Charing Cross, an intersection of three Westminster streets on the south side of Trafalgar Square in London, has found an alternative interpretation in a Kaliningrad restaurant. Railway platforms, arriving trains, street lights and old faithful London fog – a range of visual associations in the interior is flavored with the smell of noble wood and leather, tender lights, black and white photos on the walls, spacious tables and comfortable sofas and armchairs.
The young chef Sardor Pazilov, who started here as a student, is now bringing his gastronomic fantasies to life and creating fascinating dishes. His aim is to appeal to all possible receptors – gustatory, tactile, and visual. Following the philosophy of ‘bare food’, Sardor is committed to honesty, responsibility, use of local farm products, and bringing out the natural flavors without overshadowing them with too much spice.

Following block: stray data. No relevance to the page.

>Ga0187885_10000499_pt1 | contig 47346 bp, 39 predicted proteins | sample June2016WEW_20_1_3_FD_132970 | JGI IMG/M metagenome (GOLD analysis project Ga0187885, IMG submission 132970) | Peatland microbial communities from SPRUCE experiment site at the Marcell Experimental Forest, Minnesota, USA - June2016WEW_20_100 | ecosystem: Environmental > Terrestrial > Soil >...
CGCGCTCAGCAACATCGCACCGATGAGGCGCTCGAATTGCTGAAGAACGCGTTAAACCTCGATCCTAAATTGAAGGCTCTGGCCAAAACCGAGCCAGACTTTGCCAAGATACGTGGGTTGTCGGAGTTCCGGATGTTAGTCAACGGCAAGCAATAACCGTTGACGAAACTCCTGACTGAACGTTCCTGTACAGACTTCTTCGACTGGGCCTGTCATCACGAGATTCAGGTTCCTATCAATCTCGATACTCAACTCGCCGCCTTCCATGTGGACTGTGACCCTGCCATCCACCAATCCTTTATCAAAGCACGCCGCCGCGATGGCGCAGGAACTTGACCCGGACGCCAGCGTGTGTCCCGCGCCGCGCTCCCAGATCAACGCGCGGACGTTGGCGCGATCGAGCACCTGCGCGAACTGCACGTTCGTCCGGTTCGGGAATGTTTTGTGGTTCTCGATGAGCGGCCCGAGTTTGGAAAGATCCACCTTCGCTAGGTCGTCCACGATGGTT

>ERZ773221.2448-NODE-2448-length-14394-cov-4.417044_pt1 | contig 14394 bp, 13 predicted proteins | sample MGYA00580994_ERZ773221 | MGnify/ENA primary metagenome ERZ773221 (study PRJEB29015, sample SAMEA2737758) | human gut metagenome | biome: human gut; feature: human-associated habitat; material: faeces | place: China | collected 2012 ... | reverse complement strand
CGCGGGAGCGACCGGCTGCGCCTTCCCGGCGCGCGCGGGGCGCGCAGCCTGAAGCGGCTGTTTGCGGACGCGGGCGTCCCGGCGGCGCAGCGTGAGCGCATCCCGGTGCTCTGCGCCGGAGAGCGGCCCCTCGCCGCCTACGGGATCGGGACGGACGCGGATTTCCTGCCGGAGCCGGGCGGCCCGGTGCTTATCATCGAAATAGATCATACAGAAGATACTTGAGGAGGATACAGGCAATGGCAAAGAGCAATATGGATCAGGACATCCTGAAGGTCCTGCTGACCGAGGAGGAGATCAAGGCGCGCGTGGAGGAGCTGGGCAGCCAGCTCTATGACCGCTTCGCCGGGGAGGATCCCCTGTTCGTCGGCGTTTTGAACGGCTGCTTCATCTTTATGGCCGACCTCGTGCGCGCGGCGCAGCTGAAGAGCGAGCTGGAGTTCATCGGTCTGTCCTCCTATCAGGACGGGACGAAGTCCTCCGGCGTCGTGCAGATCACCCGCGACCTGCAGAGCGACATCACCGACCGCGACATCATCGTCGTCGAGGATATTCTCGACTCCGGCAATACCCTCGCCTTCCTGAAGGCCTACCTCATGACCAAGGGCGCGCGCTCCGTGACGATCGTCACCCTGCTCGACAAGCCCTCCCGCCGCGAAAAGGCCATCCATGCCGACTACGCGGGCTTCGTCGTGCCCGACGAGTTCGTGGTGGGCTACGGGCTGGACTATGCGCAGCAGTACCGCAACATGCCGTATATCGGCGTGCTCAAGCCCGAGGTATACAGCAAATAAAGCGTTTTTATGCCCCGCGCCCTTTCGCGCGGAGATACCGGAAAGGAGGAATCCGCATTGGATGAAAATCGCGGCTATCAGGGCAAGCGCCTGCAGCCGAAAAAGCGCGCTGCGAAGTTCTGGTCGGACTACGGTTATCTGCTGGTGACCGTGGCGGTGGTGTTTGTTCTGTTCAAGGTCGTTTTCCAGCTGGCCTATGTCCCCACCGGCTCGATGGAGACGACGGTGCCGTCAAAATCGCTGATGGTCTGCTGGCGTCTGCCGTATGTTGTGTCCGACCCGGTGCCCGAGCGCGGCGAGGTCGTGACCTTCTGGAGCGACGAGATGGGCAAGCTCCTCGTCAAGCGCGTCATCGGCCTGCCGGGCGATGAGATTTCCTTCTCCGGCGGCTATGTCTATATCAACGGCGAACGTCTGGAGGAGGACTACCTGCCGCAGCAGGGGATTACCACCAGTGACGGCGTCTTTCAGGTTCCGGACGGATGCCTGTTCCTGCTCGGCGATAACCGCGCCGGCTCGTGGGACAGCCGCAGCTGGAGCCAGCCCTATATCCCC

The international menu of Charing Cross includes both proven classics and modernized original dishes, things like burgers, pizza, homemade pasta, and tartar neighboring regional specials like perch or Baltic sander with creamy potatoes, or cured slabs of salo from a local farm.
Try, for instance, the rabbit liver, simmered with herbs and served with large rings of sweet onions, a special sauce and a huge piece of cabbage, cut along and grilled with dill, salt and pepper (≈$5). If you feel like ditching the cutlery for this one, you will be not only forgiven, but even encouraged to eat with your hands. Other note worthy dishes are gentle and incredibly delicious calf cheeks served with a slightly sweet and moderately coarse hummus and seasoned with parsley sauce (≈$7), Baltic pike-perch served with cream potatoes (≈$7), or roast homemade duck with baked potatoes and half glaze sauce (≈$7).
This restaurant is all about friendly feasts, and meaningful conversations over a delicious meal – we can go on, but you should simply stop by and try it for yourself.
11 AM – 12 AM